OPEN HOUSE & RECEPTION – FRIDAY, JULY 13TH 4-6 PM – FREE ADMISSION, REFRESHMENTS
The midcentury 1955-1965 was a vibrant, lively era, when visitors arrived by train, car and boat to enjoy the beaches and vacation life on the Outer Cape. The Highland House Hotel known as “The Queen of the Highlands” was a summer gathering place for tourists and locals alike. “The Groaning Board”, pictured here,was a popular fixture at the Highland House during the 50s and 60s.
“Mid-Century: The Outer Cape Comes of Age” explores the 1950s and ‘60s on the Outer Cape, a period of major growth and modernity. Eastham, Wellfleet, Truro, and Provincetown saw major bursts of business, construction, and tourism during this period. Motels, restaurants, and souvenir shops sprang up as the population surged and tourism spiked. New businesses, such as Jobi Pottery in Truro, opened and thrived.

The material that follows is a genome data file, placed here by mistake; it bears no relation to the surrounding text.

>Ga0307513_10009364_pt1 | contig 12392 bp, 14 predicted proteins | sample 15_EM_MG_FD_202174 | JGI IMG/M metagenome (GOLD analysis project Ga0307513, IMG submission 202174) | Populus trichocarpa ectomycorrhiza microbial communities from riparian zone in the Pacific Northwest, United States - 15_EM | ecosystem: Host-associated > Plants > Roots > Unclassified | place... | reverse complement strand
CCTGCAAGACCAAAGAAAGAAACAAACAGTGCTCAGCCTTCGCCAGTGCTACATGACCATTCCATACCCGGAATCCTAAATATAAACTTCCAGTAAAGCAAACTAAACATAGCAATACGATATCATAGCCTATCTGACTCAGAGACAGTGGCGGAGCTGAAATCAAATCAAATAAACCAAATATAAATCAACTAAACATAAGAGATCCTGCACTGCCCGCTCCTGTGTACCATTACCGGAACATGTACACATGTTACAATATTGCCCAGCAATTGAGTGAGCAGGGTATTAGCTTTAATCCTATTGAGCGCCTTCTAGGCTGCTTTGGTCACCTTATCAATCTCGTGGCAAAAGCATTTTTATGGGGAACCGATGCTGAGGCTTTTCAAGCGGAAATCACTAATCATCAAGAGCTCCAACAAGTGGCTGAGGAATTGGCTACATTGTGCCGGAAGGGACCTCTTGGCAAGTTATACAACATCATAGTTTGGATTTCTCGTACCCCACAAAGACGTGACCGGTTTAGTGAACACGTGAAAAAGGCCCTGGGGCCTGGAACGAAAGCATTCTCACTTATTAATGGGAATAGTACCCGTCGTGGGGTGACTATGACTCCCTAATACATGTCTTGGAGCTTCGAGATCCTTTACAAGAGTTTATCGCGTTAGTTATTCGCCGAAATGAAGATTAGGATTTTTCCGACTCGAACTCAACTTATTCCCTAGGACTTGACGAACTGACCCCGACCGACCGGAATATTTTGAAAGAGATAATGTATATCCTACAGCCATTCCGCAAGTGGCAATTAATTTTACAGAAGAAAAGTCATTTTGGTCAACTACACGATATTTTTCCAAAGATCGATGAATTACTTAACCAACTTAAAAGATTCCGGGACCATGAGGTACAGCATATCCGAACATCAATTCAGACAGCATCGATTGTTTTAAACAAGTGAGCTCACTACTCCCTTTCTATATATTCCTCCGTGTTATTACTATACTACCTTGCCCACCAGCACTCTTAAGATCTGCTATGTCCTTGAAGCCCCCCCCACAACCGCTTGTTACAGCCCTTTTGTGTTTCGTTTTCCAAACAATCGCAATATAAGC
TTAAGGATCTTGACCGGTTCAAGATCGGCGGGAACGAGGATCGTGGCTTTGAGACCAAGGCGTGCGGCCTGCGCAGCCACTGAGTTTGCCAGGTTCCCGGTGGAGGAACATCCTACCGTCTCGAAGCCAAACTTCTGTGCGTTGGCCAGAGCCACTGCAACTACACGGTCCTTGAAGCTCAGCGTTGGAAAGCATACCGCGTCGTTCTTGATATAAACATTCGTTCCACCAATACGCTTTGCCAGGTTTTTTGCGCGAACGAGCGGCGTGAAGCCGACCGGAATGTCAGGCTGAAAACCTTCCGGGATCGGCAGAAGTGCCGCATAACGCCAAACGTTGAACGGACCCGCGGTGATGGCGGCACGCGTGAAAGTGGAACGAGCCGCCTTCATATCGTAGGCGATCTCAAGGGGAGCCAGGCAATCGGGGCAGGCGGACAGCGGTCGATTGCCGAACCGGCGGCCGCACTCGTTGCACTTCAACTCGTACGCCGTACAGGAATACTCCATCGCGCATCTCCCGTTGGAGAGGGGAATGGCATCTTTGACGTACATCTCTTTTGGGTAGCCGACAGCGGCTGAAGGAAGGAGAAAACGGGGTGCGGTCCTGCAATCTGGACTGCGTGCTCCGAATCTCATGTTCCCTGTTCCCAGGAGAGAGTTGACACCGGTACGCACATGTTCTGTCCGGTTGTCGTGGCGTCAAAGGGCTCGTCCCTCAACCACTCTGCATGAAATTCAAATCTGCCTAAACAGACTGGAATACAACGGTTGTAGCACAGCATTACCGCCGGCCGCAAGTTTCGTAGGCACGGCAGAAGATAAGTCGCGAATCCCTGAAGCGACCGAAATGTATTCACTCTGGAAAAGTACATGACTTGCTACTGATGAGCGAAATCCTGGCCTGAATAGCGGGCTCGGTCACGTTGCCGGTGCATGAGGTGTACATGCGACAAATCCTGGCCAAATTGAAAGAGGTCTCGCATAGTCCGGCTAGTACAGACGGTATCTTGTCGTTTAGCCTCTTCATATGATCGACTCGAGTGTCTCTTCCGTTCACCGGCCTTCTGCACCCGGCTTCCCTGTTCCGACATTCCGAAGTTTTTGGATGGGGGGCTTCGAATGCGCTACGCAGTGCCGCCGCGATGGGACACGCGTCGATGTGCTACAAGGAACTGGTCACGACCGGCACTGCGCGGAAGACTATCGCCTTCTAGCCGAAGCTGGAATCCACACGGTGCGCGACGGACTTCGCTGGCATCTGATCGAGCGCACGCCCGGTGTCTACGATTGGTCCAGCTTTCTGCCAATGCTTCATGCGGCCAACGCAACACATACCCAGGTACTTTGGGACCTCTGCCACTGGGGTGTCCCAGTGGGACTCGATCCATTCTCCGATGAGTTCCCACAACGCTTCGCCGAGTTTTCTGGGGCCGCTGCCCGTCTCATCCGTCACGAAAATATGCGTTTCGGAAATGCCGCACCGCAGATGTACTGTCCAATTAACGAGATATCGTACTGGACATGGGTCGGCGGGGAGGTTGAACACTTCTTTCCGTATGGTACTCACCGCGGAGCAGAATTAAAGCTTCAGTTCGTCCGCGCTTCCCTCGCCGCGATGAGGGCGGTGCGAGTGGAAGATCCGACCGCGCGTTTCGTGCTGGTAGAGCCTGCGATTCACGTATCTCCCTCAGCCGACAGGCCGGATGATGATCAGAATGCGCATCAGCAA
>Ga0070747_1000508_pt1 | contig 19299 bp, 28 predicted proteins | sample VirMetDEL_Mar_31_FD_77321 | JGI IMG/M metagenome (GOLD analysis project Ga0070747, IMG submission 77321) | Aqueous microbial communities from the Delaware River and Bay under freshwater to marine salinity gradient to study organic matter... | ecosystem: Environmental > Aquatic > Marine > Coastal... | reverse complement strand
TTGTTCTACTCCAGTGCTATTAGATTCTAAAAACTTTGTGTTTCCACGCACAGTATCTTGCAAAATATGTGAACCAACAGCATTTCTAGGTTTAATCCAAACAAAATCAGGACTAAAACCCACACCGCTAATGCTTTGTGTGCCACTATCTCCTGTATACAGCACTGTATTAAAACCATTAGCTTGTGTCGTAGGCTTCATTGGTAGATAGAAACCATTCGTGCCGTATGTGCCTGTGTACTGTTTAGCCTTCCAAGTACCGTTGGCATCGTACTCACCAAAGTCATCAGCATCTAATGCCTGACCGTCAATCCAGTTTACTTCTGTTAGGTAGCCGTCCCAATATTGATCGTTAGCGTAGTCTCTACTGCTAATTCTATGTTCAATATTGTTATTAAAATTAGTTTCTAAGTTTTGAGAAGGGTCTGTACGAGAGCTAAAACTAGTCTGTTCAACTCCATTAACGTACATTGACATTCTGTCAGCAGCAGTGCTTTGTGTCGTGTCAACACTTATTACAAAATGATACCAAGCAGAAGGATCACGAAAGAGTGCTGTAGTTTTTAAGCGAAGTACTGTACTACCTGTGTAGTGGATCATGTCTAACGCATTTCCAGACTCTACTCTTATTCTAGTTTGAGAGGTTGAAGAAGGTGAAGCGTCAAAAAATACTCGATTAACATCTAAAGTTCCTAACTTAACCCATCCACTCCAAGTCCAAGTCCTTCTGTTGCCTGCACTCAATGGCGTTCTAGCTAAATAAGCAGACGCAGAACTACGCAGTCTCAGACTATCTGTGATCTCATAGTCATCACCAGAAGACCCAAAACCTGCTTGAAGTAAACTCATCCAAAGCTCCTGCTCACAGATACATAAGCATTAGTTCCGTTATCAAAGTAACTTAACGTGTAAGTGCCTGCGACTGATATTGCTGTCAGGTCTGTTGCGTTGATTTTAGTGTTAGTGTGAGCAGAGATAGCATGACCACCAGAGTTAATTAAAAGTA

Route 6 was extended to Provincetown in 1955, making it easier to get to the Outer Cape. Six years later, JFK established the National Seashore, preserving 40 miles of seashore and more than 43,000 acres of dunes, beaches, forests, and meadows. The untamed beauty of the area attracted artists, writers, and architects. Some of the most innovative architects developed a new kind of cottage: the mid-century modern home—simple, open, and integrated with its environment.
At the same time that the Outer Cape was growing, the Cold War dominated the national landscape. The North Truro Air Force Station opened in response to the tensions between the U.S. and the former Soviet Union. While the 762ndRadar Squadron monitored potential threats, a community of 500 people made this their home for many years.
The exhibit looks at the convergence of all of these factors through a variety of images and objects that capture the story of the Outer Cape’s coming of age. The exhibit opens on July 2nd 2018 and runs through September 30th.